I just hope that we have learned something about ourselves in the process.


3 thoughts on “Our Choice

  1. Well, you don’t post much, but when you do, it’s a doozy. 😉 I bet all the Facebookers choked on their cornflakes this morning. As you say, we won’t do any of what you suggest; we’re too greedy and self-centred to care. And that’s the way all species are. Live for today and don’t concern yourself with tomorrow as you may not live through today. Like you, I want it all to collapse, but I’m self-centred enough to not want to be part of it. I’m comfortable with the idea that Nature will do it for us, and hopefully sometime after I’ve gone (but it would be nice to be a fly on the wall all the same).

    Unlike you, I don’t want any of humanity to survive. It’s extinction or nothing for me. I think our intelligence is our, and the planet’s, problem. Hopefully natural selection will solve it and another species like us will never come this way again.

    • Thanks for your comment Bev. Oh dear, you do have a downer on our species. I don’t have much faith in us either since we have never shown signs that we can be peaceful and kind and caring about others and everything around us on anything but a very superficial level, but we do have that capability which occasionally shines through and it would be a shame to just throw away everything with the bad. I will be happy knowing that if we want to continue hurting each other it will be back to sticks and stones and hopefully there will be few enough of us that we can exist far enough apart that it will not be worth the effort to antagonise each other but close enough to cooperate together so that any bad apples that emerge will soon be rooted out. If nobody has anything of value other than from the work of their own hands then the incentive to do bad things may not be there. There are always some though that want everything and to control everyone else. Maybe you are right.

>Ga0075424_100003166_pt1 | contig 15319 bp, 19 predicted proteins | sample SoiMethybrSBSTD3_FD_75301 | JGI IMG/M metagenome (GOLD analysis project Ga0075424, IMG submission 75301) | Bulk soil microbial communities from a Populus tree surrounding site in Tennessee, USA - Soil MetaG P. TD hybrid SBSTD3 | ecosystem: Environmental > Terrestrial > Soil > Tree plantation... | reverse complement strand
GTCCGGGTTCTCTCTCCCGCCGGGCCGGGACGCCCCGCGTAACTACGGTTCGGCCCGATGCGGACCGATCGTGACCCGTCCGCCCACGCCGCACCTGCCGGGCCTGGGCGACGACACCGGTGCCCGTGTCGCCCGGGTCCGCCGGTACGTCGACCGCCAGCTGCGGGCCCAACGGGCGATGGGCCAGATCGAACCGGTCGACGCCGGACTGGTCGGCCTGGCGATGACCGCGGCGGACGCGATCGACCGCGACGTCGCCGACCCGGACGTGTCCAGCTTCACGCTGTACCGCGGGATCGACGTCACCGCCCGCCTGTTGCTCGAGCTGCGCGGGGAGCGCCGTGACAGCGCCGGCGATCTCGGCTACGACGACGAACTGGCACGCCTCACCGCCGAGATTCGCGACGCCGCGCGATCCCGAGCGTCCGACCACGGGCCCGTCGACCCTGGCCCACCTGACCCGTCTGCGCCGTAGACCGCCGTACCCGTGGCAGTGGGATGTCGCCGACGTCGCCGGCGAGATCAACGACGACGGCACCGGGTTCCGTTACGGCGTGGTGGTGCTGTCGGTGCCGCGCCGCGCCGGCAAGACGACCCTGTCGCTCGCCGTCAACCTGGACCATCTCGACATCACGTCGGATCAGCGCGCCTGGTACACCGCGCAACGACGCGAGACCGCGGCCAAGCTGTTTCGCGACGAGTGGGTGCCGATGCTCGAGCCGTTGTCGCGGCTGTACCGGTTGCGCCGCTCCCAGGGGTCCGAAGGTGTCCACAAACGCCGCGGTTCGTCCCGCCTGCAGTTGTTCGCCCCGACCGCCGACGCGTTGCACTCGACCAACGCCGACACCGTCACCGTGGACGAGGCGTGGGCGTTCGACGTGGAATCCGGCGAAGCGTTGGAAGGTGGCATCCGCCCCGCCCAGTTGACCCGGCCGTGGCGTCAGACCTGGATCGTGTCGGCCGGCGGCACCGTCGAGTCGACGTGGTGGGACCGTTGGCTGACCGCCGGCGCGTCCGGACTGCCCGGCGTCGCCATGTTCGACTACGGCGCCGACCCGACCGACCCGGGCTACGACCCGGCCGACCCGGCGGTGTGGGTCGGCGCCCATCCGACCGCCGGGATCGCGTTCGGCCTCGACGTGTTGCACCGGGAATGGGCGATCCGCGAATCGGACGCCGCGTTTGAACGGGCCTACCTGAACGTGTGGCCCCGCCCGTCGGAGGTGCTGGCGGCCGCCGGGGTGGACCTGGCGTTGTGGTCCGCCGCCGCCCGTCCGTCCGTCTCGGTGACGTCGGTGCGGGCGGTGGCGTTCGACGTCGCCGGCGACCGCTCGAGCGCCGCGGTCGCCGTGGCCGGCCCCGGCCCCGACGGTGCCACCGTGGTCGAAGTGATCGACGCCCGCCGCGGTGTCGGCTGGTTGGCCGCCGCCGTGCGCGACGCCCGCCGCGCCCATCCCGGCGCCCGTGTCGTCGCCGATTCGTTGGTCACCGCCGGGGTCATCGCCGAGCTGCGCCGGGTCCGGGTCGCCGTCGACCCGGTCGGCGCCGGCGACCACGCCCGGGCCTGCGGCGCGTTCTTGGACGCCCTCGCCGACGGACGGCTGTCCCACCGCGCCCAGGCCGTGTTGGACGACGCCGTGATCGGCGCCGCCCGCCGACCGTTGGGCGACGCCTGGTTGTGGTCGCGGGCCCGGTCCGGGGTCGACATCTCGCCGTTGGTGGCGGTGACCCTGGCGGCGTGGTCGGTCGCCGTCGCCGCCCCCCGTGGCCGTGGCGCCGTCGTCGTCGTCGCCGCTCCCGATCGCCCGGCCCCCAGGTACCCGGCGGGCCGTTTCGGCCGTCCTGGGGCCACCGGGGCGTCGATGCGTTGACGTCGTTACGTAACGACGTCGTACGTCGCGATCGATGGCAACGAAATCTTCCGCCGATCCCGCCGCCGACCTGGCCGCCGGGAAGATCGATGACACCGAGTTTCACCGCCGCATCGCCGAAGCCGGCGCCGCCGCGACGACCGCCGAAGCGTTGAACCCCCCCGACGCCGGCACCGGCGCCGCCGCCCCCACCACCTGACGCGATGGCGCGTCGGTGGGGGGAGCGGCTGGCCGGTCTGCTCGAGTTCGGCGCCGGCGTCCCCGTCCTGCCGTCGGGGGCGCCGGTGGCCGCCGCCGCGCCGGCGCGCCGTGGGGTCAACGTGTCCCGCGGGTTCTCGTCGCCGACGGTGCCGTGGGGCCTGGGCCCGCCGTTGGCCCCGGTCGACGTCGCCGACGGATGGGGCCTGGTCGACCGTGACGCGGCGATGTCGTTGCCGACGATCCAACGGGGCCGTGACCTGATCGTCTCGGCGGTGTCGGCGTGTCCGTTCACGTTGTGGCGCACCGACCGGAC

• It’s not so much that I have a downer on our species, rather it’s recognising that all species have an ingrained desire to maximise energy consumption and procreation. An intelligent species like us can do it so much better and ultimately it’s at the expense of the biosphere and its function (and ourselves, ultimately). So my theory is that intelligence, at our level, is a failed experiment in evolution (that’s the only way I can put it, but I know evolution doesn’t do experiments….what works persists and what doesn’t goes extinct).

        Seemingly, our intelligence doesn’t allow us to see that….or if it does, we can’t overcome our genetic drive to consume energy and reproduce. Well….some of us can, but most can’t.